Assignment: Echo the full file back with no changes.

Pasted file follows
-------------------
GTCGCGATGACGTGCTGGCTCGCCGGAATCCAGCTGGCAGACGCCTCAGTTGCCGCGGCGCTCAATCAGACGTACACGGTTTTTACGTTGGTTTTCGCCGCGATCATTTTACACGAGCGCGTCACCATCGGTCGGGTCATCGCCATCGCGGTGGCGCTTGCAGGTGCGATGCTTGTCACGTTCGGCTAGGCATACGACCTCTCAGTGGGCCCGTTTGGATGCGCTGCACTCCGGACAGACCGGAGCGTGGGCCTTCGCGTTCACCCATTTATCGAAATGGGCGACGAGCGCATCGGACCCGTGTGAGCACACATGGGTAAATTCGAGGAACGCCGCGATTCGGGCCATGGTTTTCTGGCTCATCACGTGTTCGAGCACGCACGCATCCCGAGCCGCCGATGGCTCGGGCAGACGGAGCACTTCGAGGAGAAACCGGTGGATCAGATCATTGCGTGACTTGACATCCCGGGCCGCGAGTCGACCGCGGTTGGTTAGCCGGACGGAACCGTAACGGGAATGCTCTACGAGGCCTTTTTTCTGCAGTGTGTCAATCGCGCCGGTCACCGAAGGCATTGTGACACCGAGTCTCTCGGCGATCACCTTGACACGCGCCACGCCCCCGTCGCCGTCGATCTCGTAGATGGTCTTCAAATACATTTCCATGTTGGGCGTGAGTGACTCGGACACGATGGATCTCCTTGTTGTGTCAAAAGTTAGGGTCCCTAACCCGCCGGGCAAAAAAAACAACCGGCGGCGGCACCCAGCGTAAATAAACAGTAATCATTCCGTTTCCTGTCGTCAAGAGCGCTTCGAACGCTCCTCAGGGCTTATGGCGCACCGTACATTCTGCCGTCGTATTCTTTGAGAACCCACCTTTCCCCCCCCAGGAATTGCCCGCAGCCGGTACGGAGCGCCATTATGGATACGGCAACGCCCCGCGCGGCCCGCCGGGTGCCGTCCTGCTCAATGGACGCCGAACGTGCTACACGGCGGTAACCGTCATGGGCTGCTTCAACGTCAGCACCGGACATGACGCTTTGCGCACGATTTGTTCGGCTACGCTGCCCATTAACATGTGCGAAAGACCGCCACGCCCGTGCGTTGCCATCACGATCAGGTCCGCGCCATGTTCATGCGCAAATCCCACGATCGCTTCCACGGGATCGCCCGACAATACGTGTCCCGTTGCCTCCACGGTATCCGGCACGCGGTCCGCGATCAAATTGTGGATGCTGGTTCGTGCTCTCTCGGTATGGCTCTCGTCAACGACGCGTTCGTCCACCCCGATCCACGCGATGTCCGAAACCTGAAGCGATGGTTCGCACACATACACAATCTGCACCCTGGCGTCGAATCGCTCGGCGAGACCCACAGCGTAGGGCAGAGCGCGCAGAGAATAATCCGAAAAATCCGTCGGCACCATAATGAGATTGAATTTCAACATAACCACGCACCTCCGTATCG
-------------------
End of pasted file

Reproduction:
GTCGCGATGACGTGCTGGCTCGCCGGAATCCAGCTGGCAGACGCCTCAGTTGCCGCGGCGCTCAATCAGACGTACACGGTTTTTACGTTGGTTTTCGCCGCGATCATTTTACACGAGCGCGTCACCATCGGTCGGGTCATCGCCATCGCGGTGGCGCTTGCAGGTGCGATGCTTGTCACGTTCGGCTAGGCATACGACCTCTCAGTGGGCCCGTTTGGATGCGCTGCACTCCGGACAGACCGGAGCGTGGGCCTTCGCGTTCACCCATTTATCGAAATGGGCGACGAGCGCATCGGACCCGTGTGAGCACACATGGGTAAATTCGAGGAACGCCGCGATTCGGGCCATGGTTTTCTGGCTCATCACGTGTTCGAGCACGCACGCATCCCGAGCCGCCGATGGCTCGGGCAGACGGAGCACTTCGAGGAGAAACCGGTGGATCAGATCATTGCGTGACTTGACATCCCGGGCCGCGAGTCGACCGCGGTTGGTTAGCCGGACGGAACCGTAACGGGAATGCTCTACGAGGCCTTTTTTCTGCAGTGTGTCAATCGCGCCGGTCACCGAAGGCATTGTGACACCGAGTCTCTCGGCGATCACCTTGACACGCGCCACGCCCCCGTCGCCGTCGATCTCGTAGATGGTCTTCAAATACATTTCCATGTTGGGCGTGAGTGACTCGGACACGATGGATCTCCTTGTTGTGTCAAAAGTTAGGGTCCCTAACCCGCCGGGCAAAAAAAACAACCGGCGGCGGCACCCAGCGTAAATAAACAGTAATCATTCCGTTTCCTGTCGTCAAGAGCGCTTCGAACGCTCCTCAGGGCTTATGGCGCACCGTACATTCTGCCGTCGTATTCTTTGAGAACCCACCTTTCCCCCCCCAGGAATTGCCCGCAGCCGGTACGGAGCGCCATTATGGATACGGCAACGCCCCGCGCGGCCCGCCGGGTGCCGTCCTGCTCAATGGACGCCGAACGTGCTACACGGCGGTAACCGTCATGGGCTGCTTCAACGTCAGCACCGGACATGACGCTTTGCGCACGATTTGTTCGGCTACGCTGCCCATTAACATGTGCGAAAGACCGCCACGCCCGTGCGTTGCCATCACGATCAGGTCCGCGCCATGTTCATGCGCAAATCCCACGATCGCTTCCACGGGATCGCCCGACAATACGTGTCCCGTTGCCTCCACGGTATCCGGCACGCGGTCCGCGATCAAATTGTGGATGCTGGTTCGTGCTCTCTCGGTATGGCTCTCGTCAACGACGCGTTCGTCCACCCCGATCCACGCGATGTCCGAAACCTGAAGCGATGGTTCGCACACATACACAATCTGCACCCTGGCGTCGAATCGCTCGGCGAGACCCACAGCGTAGGGCAGAGCGCGCAGAGAATAATCCGAAAAATCCGTCGGCACCATAATGAGATTGAATTTCAACATAACCACGCACCTCCGTATCG